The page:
A Great Clips hairstylist exposed dozens of clients to coronavirus while showing symptoms, Missouri health officials say.
Read the latest development here: A second hairstylist has tested positive, exposing 56 more clients.
The first stylist at a salon franchise in Springfield served 84 clients and exposed seven coworkers before testing positive for COVID-19, the Springfield-Greene County Health Department said Friday. The hairstylist also visited a Dairy Queen, Walmart and fitness center, officials said.
The announcement comes as barbers and salon operators and their customers across the U.S. fight to reopen during the COVID-19 pandemic. Missouri state leaders allowed these businesses to reopen May 4.
“I’m very frustrated to be up here,” Springfield-Greene County Health Department Director Clay Goddard said. “And maybe more so, I’m disappointed.”
The hairstylist exhibited symptoms while working on eight days between May 12 and May 20, health officials said. The health department is providing testing to all people “directly exposed” to the hairstylist. The stylist and clients wore masks during the appointments, officials said.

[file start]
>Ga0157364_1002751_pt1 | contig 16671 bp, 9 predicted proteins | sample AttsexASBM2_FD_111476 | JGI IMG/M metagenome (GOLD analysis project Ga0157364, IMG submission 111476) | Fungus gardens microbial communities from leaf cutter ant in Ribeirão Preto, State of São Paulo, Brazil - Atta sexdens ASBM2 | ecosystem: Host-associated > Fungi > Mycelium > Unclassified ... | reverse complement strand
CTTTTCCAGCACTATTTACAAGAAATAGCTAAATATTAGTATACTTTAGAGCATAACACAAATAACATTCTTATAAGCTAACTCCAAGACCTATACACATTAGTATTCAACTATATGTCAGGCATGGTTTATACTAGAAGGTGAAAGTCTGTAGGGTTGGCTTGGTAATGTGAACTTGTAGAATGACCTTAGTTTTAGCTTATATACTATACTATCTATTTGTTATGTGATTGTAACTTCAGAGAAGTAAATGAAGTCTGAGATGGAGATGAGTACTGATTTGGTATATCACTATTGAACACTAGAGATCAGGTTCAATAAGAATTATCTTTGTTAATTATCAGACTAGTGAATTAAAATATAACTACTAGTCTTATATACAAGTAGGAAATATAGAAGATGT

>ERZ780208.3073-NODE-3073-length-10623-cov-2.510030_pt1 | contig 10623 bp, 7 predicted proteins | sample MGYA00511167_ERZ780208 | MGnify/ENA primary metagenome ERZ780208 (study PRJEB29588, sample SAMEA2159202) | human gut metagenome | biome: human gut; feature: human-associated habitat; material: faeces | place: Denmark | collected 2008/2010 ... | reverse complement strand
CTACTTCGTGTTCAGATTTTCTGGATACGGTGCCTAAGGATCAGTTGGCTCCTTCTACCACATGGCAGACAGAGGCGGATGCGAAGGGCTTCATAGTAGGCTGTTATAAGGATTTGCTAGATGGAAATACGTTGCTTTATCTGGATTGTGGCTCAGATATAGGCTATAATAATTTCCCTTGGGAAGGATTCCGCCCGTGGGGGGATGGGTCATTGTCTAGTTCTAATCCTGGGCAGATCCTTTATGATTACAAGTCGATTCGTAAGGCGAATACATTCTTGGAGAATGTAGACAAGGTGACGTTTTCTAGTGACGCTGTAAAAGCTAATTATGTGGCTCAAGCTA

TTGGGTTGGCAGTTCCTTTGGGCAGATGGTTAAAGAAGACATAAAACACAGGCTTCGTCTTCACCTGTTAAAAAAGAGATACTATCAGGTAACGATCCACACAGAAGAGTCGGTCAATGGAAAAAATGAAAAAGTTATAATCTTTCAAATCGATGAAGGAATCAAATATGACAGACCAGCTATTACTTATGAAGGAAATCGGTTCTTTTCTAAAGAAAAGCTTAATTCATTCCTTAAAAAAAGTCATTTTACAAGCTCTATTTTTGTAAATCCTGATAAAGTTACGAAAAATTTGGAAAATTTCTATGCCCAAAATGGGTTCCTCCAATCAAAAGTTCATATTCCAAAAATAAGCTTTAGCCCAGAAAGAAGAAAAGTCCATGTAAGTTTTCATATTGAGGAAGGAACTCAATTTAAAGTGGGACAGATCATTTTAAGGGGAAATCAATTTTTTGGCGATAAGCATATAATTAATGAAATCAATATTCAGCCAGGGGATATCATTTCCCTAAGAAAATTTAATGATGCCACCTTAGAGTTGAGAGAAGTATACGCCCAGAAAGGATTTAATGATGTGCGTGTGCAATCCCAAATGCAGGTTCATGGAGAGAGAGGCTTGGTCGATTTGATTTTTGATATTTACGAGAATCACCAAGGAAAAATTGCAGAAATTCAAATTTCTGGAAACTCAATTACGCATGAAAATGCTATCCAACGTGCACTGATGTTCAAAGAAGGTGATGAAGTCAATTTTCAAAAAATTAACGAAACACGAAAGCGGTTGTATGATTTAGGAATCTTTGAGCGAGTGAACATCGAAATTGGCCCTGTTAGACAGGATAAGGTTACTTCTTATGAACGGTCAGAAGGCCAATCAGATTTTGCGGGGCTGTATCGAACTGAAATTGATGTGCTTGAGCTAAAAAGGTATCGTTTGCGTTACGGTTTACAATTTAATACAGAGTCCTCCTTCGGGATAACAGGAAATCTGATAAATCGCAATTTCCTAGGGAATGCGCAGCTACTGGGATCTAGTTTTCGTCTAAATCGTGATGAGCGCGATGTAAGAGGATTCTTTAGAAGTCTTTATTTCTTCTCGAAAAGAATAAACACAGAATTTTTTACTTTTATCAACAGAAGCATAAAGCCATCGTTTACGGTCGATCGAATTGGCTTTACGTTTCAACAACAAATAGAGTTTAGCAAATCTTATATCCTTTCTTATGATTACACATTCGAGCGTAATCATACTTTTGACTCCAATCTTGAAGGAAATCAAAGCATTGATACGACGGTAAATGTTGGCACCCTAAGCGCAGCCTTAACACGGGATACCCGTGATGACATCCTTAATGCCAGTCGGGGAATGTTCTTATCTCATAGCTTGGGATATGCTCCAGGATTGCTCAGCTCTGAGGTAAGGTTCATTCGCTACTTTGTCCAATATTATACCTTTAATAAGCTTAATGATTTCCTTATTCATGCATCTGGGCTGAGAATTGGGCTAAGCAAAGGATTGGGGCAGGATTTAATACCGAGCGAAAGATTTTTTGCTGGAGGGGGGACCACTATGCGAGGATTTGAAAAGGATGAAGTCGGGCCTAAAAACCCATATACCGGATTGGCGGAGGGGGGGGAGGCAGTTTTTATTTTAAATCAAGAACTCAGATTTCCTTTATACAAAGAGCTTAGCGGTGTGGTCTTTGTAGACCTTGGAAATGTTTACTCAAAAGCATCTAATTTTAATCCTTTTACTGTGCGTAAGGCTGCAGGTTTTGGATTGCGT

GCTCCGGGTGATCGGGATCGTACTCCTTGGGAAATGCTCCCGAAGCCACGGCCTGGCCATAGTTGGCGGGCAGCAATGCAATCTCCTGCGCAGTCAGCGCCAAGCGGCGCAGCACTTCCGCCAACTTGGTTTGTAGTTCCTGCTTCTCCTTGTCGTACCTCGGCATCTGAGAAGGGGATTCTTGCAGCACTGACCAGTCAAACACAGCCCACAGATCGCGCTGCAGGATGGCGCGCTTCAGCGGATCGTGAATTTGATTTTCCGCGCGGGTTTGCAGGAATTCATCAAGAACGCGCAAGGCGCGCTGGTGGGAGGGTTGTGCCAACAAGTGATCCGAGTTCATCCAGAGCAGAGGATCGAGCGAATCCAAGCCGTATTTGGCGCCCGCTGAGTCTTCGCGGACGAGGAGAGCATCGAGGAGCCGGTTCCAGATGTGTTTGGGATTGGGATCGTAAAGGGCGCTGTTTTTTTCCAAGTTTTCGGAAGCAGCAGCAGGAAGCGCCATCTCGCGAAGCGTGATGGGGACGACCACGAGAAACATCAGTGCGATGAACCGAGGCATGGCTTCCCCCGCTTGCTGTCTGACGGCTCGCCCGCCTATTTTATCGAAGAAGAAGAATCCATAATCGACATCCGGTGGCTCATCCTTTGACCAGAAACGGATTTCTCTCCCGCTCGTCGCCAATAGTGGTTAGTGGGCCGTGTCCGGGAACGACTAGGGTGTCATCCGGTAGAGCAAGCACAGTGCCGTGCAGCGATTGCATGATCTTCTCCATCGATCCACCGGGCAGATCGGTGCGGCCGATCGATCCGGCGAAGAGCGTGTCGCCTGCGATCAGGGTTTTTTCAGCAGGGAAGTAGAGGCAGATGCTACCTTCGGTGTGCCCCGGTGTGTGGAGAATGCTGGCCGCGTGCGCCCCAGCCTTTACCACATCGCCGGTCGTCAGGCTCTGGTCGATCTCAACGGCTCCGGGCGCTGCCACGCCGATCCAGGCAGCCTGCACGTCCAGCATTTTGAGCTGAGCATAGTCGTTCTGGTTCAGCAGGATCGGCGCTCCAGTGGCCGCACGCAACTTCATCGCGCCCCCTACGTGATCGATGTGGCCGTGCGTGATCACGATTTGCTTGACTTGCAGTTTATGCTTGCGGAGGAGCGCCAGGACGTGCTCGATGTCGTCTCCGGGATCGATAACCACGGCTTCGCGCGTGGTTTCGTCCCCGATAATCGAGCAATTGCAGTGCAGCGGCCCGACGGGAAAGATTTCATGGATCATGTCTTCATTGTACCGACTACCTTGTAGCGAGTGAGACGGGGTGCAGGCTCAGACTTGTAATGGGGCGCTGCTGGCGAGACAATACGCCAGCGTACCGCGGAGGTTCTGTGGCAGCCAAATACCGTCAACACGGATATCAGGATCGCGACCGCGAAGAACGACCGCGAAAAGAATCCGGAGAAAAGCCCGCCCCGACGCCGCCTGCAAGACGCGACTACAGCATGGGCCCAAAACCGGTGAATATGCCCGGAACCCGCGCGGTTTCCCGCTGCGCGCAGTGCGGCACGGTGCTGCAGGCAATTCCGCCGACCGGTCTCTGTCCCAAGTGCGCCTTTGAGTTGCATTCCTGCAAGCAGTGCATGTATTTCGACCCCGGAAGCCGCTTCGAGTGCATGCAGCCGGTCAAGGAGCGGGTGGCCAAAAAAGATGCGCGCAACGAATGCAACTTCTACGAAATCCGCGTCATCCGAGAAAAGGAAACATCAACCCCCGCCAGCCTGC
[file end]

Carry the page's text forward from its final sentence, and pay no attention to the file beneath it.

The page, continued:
Goddard said people not already contacted by the health department are considered to be “low risk.”
In a statement, the Great Clips franchise owners told McClatchy News the location is closed to undergo sanitizing and “deep cleaning” under guidelines provided by the county health department and CDC.
“The well-being of Great Clips customers and stylists in the salon is our top priority and proper sanitization has always been an important cosmetology industry practice for Great Clips salons,” the owners said.
Goddard commended Great Clips’ actions and deemed the location safe to customers during a news conference Friday.
“We are hopeful that their strictly enforced policy of masking will prevent any future spread from this case. They also kept detailed records that have made contact tracing a speedy process,” Goddard said.
The health department director said the incident does not affect the community’s “recovery plan” but warned of similar scenarios as the reopening phases turn from mandates to personal responsibility.
“I’m going to be honest with you. We can’t have many more of these. We can’t make this a regular habit or our capability as a community will be strained and we will have to re-evaluate what things look like going forward,” Goddard said. “Each of us owns just how this will go forward in our community.”